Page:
A combination starter incorporates "motor circuit protection" that adds either a fuse of thermal magnetic or magnetic only circuit breaker combined as a "combination" starter. Fuses do have a kaic rating as do TM breakers where mag. only (motor circuit protectors, MCP)breakers do not. In order for a combination starter to get an AIC rating the entire assembly must be testing together to achieve a given fault rating with a contactor/OLR damage standard met. This may be that if a NEMA 1 enclosed combination starter is subjected to a 65ka fault that the "combination starter" is capable of clearing the fault, very possibly destroying either the contactor or OLR or both, but yet keep all the pieces within the enclosure.

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    Re: Non-Fused Disconnects and 110-10

    From the Square D Digest:
    "Not Fusible Safety Switches
    Any brand of circuit breaker or fuse not exceeding the ampere rating of the switch may be used ahead of an unfused safety switch when there is up to 10,000A short circuit available.
    Above 10,000A - When applied on systems with greater than 10,000A short circuit available, the UL Listed short circuit current rating for SQUARE D unfused switches is based upon the switch being used in conjunction with fuses or SQUARE D circuit breakers or MAG-GARD circuit protectors."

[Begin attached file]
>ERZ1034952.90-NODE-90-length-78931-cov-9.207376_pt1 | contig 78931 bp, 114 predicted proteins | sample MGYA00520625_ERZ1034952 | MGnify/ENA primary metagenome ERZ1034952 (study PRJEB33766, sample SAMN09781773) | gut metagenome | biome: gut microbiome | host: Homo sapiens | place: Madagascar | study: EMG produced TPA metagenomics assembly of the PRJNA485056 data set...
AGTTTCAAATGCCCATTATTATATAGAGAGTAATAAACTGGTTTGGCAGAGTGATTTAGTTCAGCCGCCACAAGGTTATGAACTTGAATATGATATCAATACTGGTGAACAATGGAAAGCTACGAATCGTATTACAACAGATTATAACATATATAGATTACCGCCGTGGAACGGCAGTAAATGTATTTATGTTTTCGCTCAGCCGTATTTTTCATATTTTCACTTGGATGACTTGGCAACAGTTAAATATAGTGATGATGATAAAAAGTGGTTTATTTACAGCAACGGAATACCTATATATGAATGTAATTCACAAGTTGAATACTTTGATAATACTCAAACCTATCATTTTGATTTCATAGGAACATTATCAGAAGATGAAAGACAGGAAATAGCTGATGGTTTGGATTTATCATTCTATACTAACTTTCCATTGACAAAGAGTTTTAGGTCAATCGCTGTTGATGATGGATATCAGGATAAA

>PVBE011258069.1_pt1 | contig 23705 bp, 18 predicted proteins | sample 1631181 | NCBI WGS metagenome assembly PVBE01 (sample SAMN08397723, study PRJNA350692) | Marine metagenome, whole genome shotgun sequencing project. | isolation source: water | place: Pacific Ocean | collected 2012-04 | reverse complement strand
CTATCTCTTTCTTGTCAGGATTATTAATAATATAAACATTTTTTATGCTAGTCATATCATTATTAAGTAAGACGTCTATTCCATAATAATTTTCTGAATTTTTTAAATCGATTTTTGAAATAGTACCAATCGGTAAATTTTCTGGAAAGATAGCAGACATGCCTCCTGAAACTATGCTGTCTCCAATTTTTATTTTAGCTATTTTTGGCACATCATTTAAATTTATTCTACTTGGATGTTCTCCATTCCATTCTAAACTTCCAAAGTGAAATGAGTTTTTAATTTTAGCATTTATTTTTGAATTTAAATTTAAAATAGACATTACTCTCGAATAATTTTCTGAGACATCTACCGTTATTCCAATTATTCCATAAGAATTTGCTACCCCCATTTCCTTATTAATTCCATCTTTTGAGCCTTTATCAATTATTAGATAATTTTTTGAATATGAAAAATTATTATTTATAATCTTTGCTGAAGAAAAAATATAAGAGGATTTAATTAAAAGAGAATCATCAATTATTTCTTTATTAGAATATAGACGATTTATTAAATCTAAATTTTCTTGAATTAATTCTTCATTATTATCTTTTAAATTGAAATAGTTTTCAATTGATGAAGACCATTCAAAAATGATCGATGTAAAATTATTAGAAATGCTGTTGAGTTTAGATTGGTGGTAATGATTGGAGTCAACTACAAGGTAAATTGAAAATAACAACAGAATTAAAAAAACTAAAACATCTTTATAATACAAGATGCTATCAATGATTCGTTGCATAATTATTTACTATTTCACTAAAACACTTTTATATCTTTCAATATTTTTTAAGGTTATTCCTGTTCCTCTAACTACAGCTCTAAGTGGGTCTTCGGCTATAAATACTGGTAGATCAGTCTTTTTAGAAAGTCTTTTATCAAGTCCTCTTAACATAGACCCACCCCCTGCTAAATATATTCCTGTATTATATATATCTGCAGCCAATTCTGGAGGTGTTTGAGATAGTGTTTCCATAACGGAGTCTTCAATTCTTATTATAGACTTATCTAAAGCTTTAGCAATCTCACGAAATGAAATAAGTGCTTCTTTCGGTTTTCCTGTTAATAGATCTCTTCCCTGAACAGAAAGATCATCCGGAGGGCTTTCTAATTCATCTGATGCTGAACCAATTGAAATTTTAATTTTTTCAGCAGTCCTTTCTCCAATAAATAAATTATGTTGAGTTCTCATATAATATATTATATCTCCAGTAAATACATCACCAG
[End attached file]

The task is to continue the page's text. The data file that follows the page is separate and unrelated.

Just because you can, doesn't mean you should.

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    Re: Non-Fused Disconnects and 110-10

    Jim, that does apply to an "aic" *amps interrupting capacity) rating. Non-fused disconnects still don't have an AIC rating.
    However they must be able to "withstand" a fault, that is being able to hold themselves together if subjected to a fault. The upstream device is intended to prevent the non-fused disconnect switch from being subjected to a fault that exceeds its ability to withstand.

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    Re: Non-Fused Disconnects and 110-10

    Generally a non-fused disconnect switch has a 3 cycle withstand rating of 5-10 times the full load amps, with a minimum of 5 or 10k depending on the manufacturer. I have never been able to find documentation of such, just word of mouth.
    The comments regarding the AIC rating for a manually operated switch (no automatic disconnect) are correct, there will be none.

    You must be sure the withstand is adequate.
    Almost always, a fused disconnect will take on the AIC and withstand values of the installed fuses.

    One last note, unless there is a series rating, "The upstream device is intended to prevent the non-fused disconnect switch from being subjected to a fault that exceeds its ability to withstand." is not valid until proven in a testing laboratory.
    Ron

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    Re: Non-Fused Disconnects and 110-10

    templdl, My quote is taken directly from the UL Maximum Short Circuit Current Ratings from Square D's new Digest page 3-6.

    Ron, I agree with you about the series rating many of the "new generation" rotary style motor disconnects do not have the required series ratings so they are limited to the same levels as a motor controller (usually 5-10KA). The above reference includes the Square D UL Listed combinations.
    Just because you can, doesn't mean you should.

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    Re: Non-Fused Disconnects and 110-10

    It appears that the terminology "UL Maximum Short Circuit Current Ratings" is another way of saying "withstand" which has been described by Ron. Again, it can in no way be be*considered an interrupting rating, that is an ability to open and clear a fault.